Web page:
About 30 people stormed the Ministry of Labor in Taipei yesterday to protest an amendment that would cut the number of officially designated holidays per year from 19 to 12, starting next year, as part of a government plan to implement a universal 40-hour workweek.
Taiwan has enforced a 40-hour, five-day workweek for civil servants since 2001, but the Labor Standards Act (勞動基準法) was not amended accordingly to allow the nation’s entire work force to enjoy the same treatment.
Workers who do not follow the 40-hour workweek are eligible to take extra official holidays under ministry regulations.
Photo: Chen Pin-hung, Taipei Times
The ministry pushed for an amendment that would make the 40-hour workweek applicable to all workers by cutting the number of national holidays.
With the passage of the amendment earlier this year, weekly working hours are to be reduced to 40 hours, while the five-day workweek is to be implemented across the board and the number of national holidays is to be reduced by seven starting next year.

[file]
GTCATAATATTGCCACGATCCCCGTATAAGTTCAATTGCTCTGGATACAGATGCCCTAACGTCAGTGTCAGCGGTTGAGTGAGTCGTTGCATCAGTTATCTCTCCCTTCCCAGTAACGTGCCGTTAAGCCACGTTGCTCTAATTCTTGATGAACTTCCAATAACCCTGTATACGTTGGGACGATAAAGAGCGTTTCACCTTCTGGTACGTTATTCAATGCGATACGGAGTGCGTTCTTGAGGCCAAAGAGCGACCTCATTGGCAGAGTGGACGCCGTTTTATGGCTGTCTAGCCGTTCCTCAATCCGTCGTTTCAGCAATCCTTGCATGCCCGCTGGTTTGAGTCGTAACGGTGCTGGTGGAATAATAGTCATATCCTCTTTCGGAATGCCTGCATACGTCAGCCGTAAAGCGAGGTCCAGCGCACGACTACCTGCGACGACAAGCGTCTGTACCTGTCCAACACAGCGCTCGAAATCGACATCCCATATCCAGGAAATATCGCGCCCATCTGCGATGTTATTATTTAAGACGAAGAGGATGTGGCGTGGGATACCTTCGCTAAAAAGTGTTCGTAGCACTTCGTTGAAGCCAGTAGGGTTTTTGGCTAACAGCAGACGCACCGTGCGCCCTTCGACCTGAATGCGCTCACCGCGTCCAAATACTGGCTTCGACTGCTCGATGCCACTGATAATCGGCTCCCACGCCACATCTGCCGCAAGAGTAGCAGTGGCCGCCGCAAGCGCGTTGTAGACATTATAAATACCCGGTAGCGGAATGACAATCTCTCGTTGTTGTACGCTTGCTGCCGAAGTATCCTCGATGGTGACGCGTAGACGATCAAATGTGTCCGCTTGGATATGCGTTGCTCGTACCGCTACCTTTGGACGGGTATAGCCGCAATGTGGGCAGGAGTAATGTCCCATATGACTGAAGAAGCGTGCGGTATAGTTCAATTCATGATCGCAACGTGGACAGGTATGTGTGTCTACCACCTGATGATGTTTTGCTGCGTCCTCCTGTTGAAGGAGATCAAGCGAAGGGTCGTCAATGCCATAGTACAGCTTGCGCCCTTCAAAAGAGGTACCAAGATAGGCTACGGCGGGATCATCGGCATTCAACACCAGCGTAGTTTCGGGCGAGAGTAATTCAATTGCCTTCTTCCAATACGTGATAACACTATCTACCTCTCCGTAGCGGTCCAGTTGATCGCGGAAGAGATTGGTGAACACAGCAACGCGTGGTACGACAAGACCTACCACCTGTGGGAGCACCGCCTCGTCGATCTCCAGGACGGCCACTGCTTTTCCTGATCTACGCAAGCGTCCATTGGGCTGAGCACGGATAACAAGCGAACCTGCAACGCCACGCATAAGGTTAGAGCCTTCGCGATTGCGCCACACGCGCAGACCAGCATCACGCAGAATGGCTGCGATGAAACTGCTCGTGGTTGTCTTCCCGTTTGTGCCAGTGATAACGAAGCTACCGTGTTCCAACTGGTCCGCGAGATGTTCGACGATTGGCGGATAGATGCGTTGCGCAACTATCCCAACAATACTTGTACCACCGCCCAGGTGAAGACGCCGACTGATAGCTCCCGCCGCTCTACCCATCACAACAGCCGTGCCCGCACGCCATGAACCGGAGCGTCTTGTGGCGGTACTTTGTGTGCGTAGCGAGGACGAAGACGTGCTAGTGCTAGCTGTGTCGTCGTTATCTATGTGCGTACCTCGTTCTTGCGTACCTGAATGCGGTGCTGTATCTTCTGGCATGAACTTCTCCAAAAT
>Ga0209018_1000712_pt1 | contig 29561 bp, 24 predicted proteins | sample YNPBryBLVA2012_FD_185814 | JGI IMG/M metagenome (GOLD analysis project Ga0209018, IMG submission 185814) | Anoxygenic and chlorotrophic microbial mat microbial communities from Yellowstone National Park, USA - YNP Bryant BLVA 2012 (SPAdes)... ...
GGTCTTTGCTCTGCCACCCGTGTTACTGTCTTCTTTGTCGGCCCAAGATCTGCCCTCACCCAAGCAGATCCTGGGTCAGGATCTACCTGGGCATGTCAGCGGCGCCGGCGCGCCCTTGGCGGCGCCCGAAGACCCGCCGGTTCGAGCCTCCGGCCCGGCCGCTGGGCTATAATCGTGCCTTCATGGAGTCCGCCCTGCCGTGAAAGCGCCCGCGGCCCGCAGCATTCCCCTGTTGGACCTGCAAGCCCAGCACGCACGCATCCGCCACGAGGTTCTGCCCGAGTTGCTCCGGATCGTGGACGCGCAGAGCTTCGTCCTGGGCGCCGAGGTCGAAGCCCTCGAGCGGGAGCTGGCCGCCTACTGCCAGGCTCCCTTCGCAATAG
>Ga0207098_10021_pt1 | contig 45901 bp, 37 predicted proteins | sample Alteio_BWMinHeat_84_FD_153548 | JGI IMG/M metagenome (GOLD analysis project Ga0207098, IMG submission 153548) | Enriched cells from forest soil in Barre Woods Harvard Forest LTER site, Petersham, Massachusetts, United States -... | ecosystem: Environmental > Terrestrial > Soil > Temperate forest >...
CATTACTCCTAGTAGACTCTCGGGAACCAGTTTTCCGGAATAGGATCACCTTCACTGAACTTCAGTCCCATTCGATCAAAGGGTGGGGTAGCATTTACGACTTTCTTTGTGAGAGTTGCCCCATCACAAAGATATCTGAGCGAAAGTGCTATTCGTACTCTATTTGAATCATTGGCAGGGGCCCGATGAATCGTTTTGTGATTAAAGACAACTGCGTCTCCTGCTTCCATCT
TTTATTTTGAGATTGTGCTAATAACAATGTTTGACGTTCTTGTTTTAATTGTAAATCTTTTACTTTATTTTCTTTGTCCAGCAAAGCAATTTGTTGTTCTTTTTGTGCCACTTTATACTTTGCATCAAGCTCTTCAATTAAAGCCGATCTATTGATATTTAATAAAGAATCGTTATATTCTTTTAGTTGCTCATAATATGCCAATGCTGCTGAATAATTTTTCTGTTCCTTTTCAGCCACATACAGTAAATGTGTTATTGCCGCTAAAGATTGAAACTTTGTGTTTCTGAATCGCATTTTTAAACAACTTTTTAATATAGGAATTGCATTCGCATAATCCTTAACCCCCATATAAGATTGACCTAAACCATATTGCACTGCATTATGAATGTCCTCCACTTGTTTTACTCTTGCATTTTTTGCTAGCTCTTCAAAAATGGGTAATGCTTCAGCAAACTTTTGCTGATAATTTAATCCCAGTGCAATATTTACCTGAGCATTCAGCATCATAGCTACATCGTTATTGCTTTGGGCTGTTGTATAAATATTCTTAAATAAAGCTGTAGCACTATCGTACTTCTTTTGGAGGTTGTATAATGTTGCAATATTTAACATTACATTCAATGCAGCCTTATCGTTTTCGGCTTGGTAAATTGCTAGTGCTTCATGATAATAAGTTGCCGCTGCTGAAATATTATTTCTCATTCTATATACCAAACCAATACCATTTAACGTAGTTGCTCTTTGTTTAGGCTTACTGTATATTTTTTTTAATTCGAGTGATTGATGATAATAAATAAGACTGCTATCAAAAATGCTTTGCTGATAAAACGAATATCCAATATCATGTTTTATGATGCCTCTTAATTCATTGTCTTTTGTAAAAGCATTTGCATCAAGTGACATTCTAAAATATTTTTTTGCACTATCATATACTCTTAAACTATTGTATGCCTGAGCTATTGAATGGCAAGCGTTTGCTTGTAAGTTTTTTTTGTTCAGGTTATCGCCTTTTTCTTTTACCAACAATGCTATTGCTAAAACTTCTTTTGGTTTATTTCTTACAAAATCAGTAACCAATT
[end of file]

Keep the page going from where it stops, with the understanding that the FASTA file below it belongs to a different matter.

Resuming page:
However, labor rights campaigners said that cutting holidays goes against a policy of reducing work hours under the law.
They said implementing a 40-hour workweek does not guarantee that workers would be allowed two-day weekends and that the number of workdays in a week would be reduced because there is no explicit requirement that workers be given two days off every week, with many employers likely to simply pay more in overtime.
Instead, the number of workdays in a week could increase given that the amendment allows employers to make flexible work arrangements, which could result in even longer work hours, the protesters said, adding that their protest was aimed at protecting their legal right to take paid days off and avoid overwork.
Department of Labor Standards and Equal Employment Deputy Director Huang Wei-chen (黃維琛) defended the change, saying that workers would see their total paid days off per year increase to 13 and, after deducting the seven national holidays, they would receive six more days off than under the current system.
About 40 police officers were dispatched to divert the demonstrators away from the ministry’s main entrance.
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